Coordinated Care wanted a 11.2 percent rate hike; it got 2.5 percent.
The health plans fall under three “metal levels” — gold, silver and bronze. The metal levels represent different cost-sharing levels.
With bronze plans, the insurer pays 60 percent of costs, and the enrollee pays 40 percent.
Insurers cover 70 percent of health costs for silver plans, 80 percent for gold plans.
There is a fourth level — platinum — that covers 90 percent. But there are no platinum plans offered in Jefferson or Clallam counties.
■ Premera Blue Cross’ average silver plan for 2014 was $300.94 monthly. It will go to $308.76 in 2015.
■ LifeWise will go from $301.07 to $307.99 monthly for a similar plan.
■ Coordinated Care will go from $253.92 to $260.27 monthly.
The insurance commissioner is still reviewing applications from five health insurers that applied to sell plans outside of the exchange, one that applied to sell plans inside the exchange and one that applied to sell plans both inside and outside the exchange.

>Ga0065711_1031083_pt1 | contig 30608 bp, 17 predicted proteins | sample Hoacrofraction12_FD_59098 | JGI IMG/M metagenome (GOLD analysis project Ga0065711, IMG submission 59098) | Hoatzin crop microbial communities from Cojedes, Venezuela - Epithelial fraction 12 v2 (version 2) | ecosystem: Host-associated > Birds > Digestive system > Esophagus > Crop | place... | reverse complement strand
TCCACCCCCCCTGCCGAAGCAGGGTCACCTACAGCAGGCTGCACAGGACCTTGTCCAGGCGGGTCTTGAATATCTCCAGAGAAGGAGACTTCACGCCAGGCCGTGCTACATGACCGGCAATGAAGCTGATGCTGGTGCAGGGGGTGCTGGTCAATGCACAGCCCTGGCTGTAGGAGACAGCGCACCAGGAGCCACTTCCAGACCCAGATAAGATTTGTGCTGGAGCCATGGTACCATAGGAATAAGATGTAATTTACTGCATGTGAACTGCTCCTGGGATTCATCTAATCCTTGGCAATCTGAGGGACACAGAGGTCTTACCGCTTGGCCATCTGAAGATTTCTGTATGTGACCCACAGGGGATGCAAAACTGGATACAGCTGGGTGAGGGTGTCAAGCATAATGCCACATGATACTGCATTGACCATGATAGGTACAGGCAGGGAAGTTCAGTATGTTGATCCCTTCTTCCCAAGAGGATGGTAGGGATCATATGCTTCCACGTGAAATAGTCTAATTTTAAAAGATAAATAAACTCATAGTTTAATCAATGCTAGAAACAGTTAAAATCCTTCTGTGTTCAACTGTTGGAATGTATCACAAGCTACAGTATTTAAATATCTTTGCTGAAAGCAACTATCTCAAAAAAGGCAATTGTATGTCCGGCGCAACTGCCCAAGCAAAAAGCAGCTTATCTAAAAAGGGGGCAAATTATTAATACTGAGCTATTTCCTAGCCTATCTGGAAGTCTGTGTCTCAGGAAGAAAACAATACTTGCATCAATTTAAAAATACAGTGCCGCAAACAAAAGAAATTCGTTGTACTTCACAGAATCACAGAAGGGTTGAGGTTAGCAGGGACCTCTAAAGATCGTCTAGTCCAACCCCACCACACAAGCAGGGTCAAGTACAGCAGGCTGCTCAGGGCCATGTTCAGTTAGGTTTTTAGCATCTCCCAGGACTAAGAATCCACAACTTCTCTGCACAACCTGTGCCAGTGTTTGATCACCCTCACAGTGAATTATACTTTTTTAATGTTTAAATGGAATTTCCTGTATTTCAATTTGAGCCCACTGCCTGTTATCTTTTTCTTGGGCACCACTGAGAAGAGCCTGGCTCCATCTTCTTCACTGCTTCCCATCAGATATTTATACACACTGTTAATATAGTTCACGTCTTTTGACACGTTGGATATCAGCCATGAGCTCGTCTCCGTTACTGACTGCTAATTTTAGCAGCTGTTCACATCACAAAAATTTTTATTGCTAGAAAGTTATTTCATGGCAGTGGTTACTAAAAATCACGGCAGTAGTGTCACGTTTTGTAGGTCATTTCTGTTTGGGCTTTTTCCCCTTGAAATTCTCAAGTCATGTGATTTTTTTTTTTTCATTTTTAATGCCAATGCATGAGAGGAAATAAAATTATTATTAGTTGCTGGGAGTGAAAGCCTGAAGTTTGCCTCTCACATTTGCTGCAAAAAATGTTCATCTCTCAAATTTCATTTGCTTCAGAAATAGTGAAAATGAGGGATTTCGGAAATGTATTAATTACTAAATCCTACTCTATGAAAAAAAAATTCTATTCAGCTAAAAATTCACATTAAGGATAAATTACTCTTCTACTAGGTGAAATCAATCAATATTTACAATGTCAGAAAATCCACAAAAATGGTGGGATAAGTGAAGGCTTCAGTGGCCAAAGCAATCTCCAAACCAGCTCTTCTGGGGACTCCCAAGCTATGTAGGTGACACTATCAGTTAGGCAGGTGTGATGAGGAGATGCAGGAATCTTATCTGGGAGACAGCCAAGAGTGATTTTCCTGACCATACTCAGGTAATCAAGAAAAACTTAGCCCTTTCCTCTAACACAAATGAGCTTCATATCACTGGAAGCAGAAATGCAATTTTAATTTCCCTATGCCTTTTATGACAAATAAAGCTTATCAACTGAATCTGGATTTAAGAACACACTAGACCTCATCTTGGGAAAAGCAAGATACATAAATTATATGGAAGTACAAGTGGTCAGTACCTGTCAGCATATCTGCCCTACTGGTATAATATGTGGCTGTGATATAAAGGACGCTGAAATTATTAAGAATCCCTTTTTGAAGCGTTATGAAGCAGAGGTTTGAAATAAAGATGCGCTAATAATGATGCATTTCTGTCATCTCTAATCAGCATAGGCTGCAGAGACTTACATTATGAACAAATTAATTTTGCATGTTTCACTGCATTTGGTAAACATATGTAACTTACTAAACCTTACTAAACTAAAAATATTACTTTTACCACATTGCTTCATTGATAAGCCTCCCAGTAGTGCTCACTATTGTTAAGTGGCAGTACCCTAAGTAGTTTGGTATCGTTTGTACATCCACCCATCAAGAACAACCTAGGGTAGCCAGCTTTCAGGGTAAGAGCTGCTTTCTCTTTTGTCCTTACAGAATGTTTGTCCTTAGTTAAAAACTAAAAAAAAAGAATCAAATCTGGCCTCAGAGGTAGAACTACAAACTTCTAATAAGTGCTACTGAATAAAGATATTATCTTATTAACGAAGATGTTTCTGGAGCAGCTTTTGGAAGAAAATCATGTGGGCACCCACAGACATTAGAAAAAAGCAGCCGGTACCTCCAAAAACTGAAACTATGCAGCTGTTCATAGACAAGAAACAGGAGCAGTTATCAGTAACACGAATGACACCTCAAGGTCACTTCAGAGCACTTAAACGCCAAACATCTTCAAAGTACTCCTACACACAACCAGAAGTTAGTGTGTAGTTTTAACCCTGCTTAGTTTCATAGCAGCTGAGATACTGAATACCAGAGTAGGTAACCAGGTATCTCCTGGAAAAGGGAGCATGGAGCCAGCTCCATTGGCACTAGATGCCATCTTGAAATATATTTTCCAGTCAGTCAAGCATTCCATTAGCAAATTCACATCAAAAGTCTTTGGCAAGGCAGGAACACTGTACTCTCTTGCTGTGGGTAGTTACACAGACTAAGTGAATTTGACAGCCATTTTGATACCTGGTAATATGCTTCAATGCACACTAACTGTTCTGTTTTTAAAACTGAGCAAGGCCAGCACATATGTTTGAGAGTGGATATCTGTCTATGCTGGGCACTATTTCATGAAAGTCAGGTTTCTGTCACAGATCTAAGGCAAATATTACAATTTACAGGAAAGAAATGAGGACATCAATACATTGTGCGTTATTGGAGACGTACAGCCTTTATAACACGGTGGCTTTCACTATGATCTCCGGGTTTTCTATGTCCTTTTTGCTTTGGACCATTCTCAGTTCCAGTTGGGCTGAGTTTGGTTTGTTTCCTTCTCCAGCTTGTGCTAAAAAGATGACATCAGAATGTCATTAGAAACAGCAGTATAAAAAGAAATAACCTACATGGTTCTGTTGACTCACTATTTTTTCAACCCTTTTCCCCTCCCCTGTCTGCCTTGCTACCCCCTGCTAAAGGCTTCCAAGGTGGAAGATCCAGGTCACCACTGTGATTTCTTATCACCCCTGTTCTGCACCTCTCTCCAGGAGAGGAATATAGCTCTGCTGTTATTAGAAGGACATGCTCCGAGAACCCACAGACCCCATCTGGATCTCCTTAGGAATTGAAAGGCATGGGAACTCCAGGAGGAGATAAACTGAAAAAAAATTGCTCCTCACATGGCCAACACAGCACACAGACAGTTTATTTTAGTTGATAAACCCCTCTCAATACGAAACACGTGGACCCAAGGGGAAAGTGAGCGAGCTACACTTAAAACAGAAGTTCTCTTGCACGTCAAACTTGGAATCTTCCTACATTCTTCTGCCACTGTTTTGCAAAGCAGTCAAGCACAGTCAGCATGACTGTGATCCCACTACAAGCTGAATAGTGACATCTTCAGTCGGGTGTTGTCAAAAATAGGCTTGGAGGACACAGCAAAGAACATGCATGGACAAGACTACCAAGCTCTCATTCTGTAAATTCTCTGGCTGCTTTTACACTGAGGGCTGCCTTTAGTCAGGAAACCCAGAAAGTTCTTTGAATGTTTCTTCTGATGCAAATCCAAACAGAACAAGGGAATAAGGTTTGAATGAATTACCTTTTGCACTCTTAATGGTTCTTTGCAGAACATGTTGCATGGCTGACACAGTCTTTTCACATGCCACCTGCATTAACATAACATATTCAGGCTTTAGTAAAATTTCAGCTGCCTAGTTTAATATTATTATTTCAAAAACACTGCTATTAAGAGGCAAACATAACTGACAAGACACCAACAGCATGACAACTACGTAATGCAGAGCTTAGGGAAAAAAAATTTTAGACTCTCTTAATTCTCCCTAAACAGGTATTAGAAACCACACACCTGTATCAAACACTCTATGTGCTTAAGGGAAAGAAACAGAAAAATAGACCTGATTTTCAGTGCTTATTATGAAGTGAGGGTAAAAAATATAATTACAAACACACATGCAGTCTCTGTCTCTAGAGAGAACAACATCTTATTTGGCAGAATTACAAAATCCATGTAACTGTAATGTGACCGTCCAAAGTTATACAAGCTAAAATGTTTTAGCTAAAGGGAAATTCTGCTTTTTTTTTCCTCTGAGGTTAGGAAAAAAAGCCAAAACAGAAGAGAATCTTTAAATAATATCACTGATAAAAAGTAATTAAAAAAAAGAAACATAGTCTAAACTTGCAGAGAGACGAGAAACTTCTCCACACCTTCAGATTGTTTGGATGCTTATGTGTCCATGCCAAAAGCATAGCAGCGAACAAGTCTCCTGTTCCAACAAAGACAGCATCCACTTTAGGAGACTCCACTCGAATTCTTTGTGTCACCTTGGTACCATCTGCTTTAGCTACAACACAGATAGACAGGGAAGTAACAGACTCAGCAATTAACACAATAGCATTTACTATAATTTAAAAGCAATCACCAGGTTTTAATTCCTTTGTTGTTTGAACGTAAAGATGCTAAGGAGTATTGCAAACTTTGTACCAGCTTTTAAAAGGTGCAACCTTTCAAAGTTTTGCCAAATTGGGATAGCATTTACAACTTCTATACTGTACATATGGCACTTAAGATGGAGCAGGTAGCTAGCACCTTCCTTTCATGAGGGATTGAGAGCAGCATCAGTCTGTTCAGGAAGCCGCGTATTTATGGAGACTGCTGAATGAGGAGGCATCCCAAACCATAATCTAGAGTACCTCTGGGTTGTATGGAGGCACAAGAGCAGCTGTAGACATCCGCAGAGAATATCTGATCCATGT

Decisions on those plans will come at a later date.
More than 3,400 North Olympic Peninsula residents signed up for a private health plan for 2014 through the insurance exchange during the first open enrollment period, Washington Healthplanfinder reported last spring.
Another 7,309 in Clallam and Jefferson counties became newly covered under Medicaid, the federal-state program for the poor and disabled, and 5,848 who were already on Medicaid had their status converted, redetermined or renewed though the exchange during the six-month enrollment period that ended March 31.
In Clallam County, 2,072 purchased a qualified private plan, 4,838 became newly covered under Medicaid and 4,437 had their Medicaid status changed.
In Jefferson County, 1,332 purchased a private plan, 2,471 became newly covered under Medicaid and 1,411 had their Medicaid status converted, redetermined or renewed through Washington Healthplanfinder.
Statewide, more than 600,000 Washington residents obtained new health insurance coverage during the first open enrollment period. A total of 164,062 signed up for a private plan; abut 450,000 adults obtained new coverage under Medicaid.